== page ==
Once forgotten St Katharine’s-by-the-Tower now back on the map
- Credit: Archant
Language teacher Chris West is finally getting the chance to put St Katharine’s Docks in the heart of London back on the map—after 1,000 years of history.
He has written a book on the story of the docks next to the more-famous Tower of London which he launched, appropriately, on a barge moored at the quayside.
“The docks are one of the most prestigious sites in the World,” he tells you.
“But hardly anyone knows how they got there. No-one has written a complete history—it’s been forgotten.”
In fact, it’s really more known as St Katharine’s-by-The-Tower .
The once-busy dockyard closed at the end of the 1960s and lay derelict for several years before turning into the yachting marina and top tourist attraction it is today.
“I want to put St Katharine’s back on the map,” Chris explained. “It was once an ugly duckling that has now turned into the beautiful marina.”
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Its story goes back 1,000 years, long beforer the docks, when descendants of Saxon noblemen sold the land to Holy Trinity Priory at Aldgate, which had been founded by Queen Matilda in 1108.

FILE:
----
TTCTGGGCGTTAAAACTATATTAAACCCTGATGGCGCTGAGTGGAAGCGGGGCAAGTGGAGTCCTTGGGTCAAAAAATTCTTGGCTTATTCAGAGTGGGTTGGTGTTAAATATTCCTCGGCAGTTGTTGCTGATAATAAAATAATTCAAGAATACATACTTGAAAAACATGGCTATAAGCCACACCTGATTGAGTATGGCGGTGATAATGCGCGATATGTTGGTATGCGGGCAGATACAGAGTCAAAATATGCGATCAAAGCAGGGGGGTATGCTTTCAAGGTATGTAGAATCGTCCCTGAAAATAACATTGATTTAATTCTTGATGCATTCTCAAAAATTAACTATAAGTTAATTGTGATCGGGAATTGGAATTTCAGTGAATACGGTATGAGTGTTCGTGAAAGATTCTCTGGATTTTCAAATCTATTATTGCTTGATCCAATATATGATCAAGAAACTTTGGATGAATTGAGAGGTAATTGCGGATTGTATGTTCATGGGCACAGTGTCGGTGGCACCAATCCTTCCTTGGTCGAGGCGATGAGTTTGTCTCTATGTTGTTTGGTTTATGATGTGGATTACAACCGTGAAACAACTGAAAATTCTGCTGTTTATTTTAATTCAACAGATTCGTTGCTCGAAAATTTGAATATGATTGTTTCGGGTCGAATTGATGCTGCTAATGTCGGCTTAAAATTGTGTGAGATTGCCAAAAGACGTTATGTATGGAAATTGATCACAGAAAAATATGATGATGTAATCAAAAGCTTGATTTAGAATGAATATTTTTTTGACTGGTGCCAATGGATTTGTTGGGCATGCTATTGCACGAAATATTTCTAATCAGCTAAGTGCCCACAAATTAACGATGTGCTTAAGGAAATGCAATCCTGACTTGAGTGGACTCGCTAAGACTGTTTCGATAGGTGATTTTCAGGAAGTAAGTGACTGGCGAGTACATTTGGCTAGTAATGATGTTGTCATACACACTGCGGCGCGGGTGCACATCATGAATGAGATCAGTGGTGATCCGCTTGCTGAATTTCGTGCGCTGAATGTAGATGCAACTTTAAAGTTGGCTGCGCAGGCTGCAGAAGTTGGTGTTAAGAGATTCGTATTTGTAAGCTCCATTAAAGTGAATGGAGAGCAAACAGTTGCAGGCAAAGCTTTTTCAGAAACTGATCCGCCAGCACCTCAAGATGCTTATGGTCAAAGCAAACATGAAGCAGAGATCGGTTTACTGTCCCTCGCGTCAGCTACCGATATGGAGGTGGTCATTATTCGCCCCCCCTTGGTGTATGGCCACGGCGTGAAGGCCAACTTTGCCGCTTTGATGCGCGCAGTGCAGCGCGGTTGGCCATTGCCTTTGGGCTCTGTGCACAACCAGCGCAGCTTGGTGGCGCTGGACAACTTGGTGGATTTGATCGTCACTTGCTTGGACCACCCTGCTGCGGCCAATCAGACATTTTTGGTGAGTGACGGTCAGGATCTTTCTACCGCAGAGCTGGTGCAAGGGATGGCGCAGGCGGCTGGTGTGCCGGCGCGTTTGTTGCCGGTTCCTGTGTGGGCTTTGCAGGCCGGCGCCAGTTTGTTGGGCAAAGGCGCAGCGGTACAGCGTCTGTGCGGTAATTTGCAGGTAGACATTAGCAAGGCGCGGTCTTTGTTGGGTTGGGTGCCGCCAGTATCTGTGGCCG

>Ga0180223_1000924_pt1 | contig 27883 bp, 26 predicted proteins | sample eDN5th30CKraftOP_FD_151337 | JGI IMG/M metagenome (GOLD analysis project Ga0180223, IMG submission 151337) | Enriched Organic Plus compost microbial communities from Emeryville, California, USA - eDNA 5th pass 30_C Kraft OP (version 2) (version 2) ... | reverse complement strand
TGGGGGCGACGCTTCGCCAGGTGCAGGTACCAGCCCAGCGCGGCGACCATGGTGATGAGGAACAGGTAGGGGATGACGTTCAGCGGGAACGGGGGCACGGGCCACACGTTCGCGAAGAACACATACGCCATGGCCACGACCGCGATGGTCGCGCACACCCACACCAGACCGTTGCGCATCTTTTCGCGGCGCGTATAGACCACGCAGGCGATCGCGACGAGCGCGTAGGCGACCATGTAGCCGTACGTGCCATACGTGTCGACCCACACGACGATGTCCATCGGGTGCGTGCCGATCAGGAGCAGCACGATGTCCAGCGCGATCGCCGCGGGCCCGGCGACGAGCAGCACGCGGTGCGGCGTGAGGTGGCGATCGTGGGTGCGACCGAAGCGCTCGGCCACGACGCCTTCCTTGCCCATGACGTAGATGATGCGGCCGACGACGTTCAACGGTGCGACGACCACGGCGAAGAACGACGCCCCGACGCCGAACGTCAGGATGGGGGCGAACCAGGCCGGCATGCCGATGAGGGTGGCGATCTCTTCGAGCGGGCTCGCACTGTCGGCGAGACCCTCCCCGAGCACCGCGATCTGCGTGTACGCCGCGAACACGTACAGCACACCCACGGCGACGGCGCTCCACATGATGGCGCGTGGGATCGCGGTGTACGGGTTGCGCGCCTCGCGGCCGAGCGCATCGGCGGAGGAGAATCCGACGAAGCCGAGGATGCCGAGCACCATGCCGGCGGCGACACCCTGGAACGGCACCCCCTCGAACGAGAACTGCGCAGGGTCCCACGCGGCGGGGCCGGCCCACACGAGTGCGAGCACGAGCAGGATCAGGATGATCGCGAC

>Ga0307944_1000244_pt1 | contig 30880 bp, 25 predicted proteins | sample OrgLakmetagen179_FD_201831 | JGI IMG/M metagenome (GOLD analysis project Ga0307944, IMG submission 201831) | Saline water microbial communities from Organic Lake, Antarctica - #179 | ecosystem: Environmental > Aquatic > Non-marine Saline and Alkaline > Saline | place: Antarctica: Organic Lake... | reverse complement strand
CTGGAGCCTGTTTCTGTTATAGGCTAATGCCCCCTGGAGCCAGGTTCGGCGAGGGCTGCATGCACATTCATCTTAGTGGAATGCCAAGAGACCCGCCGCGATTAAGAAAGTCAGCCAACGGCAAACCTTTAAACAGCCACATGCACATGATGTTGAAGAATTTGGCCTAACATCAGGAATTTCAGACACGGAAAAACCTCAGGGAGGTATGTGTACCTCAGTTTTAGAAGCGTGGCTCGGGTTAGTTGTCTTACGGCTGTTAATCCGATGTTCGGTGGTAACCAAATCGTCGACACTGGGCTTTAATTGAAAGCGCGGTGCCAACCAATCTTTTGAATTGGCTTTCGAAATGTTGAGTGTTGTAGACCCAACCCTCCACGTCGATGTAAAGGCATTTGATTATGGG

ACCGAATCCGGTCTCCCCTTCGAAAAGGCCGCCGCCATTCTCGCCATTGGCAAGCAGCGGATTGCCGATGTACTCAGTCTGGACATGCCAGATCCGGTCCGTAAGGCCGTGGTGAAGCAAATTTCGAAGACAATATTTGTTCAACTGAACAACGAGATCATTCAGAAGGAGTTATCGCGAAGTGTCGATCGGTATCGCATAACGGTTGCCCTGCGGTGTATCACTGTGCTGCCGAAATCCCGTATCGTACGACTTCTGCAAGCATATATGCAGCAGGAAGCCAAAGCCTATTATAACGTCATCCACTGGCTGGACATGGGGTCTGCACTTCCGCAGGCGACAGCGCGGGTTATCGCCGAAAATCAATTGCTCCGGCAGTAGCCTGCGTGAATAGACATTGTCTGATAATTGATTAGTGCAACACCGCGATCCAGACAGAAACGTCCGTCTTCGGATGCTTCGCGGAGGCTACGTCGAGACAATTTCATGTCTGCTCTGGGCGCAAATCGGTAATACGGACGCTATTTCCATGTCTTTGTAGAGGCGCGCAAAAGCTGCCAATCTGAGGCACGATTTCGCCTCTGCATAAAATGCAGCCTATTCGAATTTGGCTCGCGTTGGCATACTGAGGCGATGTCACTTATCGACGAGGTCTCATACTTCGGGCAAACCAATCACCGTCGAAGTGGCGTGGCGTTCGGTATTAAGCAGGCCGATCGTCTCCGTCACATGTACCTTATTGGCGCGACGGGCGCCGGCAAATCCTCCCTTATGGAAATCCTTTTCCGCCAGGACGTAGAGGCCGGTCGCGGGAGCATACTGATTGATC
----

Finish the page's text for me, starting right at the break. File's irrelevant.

But the writing was on the wall by the 1820s with 19th century imperial expansion, the growth of world trade and the need for docks on the Thames.
Yet surprisingly, the new docks were not a commercial success, despite being the nearest to the City.
“It never really made mega bucks,” Chris added. “It was too small for the new ocean-going ships. The entrance lock was never deep or wide enough.”
Chris regularly walks the 23-acres of quays and period Georgian buildings studying the original 1824 plans for the docks that replaced the Medieval priory and 1,250 houses, making 11,300 poor people homeless.
St Katharine’s took a bashing during the London Blitz, when it was set ablaze with its combustible rum and sugar warehouses. It never properly recovered in the post-war years and went into terminal decline, its gates closing for the last time in 1968.
Yet the closure was the catalyst for the regeneration of the whole of Docklands, including the London, Millwall and Royal docks, leading to the creation of Canary Wharf, London City Airport and the DLR.
The relics from the original monastery including its 33ft entrance can be found today at Limehouse, where the Royal Foundation of St Katharine was re-established.
The tradition of Royal patronage stretching back 1,000 years also continues. The Master of St Katharine’s, the Rev Mark Aitken, was appointed last year by the Queen, a custom started by Queen Matilda in the 12th century.